coronal bone CT images presented from posterior to anterior. The obliquely oriented optic canals show characteristic ovoid shape. Further inferolaterally is the foramen rotundum. The vidian canal is inferior and medial to rotundum.
Image at the level of the mid-orbit. Contours of the bony orbit, including integrity of the thin lamina papyracea of the medial wall, are best seen in this plane.
Image at the level of the anterior orbit. Contours of the bony orbital rim are best evaluated in the coronal plane. The nasolacrimal structures, as well as anterior sinonasal spaces, are well demonstrated.
coronal Tl MR images presented from posterior to anterior at the level of the orbital apex shows close proximity of extraocular muscles, nerve-sheath complex and ophthalmic vessels
Image in the mid-orbit shows the muscle cone formed by the EOMs, with the nerve-sheath complex centrally in the intraconal space. Complex and variable branches of the ophthalmic artery are seen as small flow voids within the intraconal and extraconal fat.
Image at the level of the globe shows the flattened and thinned tendinous contours of the EOMs near their insertions. The inferior oblique muscle is evident at this level. The lacrimal gland is isointense and located in the anterior aspect of the superotemporal extraconal space.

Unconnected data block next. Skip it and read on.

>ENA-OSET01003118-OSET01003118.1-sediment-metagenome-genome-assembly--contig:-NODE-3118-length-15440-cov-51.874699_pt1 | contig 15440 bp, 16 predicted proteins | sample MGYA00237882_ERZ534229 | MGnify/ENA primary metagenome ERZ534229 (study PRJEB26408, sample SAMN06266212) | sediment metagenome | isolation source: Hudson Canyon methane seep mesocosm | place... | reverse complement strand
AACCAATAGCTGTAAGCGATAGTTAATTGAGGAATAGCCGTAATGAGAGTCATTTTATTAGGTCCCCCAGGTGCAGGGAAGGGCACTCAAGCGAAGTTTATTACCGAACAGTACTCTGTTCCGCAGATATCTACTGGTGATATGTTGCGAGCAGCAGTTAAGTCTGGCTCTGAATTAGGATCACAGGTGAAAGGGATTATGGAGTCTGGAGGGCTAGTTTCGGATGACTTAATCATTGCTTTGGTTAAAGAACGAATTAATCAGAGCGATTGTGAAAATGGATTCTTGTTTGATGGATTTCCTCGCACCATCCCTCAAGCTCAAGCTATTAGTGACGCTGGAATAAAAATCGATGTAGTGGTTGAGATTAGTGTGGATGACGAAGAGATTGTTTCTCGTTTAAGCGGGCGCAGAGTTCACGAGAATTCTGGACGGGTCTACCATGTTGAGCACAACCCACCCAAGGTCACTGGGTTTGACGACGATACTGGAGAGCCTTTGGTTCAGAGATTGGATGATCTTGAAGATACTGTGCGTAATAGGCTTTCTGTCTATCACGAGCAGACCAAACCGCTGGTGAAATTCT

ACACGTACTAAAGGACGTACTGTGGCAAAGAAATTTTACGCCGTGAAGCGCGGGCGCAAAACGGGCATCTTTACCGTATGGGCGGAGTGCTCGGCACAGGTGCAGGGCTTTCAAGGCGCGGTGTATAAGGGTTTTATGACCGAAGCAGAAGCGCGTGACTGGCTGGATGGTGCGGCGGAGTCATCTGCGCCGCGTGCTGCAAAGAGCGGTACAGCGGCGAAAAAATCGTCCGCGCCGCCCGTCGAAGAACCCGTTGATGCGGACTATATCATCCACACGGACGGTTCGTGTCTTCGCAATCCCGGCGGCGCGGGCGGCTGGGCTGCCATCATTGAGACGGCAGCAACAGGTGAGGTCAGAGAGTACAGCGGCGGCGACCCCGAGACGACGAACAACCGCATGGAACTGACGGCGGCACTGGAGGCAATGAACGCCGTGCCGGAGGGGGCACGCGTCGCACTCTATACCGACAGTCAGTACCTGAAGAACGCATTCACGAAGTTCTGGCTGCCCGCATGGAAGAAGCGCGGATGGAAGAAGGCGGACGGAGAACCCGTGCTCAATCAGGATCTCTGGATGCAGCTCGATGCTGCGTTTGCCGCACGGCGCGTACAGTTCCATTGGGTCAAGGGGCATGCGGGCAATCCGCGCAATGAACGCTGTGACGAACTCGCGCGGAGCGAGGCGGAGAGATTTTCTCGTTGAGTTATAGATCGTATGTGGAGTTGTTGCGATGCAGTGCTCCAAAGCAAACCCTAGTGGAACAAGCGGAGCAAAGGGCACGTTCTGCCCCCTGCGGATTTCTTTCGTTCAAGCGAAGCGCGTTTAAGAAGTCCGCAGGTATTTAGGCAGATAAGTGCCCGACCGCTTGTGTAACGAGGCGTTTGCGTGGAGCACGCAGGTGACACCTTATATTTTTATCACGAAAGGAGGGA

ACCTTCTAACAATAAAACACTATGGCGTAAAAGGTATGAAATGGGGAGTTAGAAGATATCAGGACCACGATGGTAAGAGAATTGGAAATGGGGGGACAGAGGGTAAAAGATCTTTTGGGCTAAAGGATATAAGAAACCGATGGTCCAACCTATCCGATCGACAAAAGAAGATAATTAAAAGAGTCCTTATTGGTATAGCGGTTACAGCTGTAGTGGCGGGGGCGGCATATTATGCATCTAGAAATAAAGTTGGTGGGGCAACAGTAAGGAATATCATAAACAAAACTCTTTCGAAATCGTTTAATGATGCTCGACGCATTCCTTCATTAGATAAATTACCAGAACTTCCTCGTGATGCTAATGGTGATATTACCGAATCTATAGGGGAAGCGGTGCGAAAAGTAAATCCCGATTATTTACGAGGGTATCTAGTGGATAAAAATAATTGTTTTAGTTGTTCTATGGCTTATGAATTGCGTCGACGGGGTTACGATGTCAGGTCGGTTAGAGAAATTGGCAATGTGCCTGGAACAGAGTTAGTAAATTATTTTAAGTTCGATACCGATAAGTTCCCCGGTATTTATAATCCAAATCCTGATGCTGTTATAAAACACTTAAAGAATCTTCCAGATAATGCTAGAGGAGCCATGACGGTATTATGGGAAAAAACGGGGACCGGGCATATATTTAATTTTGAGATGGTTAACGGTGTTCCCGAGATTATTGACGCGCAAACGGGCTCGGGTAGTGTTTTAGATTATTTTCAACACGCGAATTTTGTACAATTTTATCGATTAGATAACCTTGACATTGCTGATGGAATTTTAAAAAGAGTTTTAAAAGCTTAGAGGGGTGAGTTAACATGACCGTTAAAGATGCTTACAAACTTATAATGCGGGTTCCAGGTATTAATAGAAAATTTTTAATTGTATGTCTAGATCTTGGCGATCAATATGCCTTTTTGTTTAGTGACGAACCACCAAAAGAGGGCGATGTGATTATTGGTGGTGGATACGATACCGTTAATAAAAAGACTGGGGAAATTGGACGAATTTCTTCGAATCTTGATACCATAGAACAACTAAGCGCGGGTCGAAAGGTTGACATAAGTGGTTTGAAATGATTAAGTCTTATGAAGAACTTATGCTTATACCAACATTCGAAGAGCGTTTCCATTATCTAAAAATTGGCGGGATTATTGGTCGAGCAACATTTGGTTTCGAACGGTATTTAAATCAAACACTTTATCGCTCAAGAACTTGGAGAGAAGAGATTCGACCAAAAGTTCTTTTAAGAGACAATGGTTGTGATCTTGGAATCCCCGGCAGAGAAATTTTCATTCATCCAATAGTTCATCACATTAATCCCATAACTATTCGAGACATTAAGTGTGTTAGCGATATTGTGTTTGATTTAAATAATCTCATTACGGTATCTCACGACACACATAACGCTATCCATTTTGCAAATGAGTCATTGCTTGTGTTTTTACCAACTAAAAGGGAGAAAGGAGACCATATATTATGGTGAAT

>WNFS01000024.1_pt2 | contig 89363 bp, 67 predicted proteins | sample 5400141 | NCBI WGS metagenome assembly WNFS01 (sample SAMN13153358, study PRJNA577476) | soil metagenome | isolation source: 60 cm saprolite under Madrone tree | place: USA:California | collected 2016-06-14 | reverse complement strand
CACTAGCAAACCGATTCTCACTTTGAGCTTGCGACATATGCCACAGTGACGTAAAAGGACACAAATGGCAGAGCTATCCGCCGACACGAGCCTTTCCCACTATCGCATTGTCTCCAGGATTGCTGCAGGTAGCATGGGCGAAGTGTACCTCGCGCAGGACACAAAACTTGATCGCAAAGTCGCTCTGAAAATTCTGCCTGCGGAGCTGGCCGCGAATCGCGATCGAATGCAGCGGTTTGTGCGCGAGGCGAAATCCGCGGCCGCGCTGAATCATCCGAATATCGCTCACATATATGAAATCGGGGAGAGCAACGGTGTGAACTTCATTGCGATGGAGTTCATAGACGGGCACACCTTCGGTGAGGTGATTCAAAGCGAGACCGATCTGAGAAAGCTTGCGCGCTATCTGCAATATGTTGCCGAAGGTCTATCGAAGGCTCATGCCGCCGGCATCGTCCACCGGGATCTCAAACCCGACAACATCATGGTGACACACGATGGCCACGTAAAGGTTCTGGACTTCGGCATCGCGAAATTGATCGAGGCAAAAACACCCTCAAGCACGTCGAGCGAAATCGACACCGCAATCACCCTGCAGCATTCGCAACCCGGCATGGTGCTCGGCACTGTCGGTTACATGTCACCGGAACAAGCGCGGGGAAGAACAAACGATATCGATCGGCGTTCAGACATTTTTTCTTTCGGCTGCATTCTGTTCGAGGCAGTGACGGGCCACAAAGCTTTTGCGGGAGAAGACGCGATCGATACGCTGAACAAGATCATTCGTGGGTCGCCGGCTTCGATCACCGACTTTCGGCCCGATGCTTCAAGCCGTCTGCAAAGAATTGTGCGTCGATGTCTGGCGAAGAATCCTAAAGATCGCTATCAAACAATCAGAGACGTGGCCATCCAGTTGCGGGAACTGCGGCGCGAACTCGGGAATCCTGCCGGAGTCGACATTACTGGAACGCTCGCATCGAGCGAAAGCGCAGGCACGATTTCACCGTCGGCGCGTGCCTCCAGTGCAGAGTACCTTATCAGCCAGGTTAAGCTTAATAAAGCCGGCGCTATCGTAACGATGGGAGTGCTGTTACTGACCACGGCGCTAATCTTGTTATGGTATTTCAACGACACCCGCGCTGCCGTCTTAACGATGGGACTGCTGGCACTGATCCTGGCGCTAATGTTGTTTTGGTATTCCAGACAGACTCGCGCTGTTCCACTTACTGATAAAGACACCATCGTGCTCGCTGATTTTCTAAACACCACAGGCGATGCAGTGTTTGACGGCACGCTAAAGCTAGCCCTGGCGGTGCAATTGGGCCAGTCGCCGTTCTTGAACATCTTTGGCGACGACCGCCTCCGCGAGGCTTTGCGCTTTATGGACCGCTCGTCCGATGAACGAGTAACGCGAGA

The intimate relationship between the superior oblique and levator palpebrae superioris muscles is evident in this plane. The distinct division of the Milller muscle and levator aponeurosis anteriorly is evident. Inferiorly, the inferior oblique muscle is seen in oblique cross-section, distinct from the inferior oblique muscle.
Image at the lateral aspect of the orbital apex shows the ophthalmic artery as it exits the dural sheath laterally and courses over the nerve-sheath complex. The orbital septum is visible as a discrete low signal fibrous band that separates the preseptal periorbita from the remainder of the orbit. The SOY is visible in its expected location.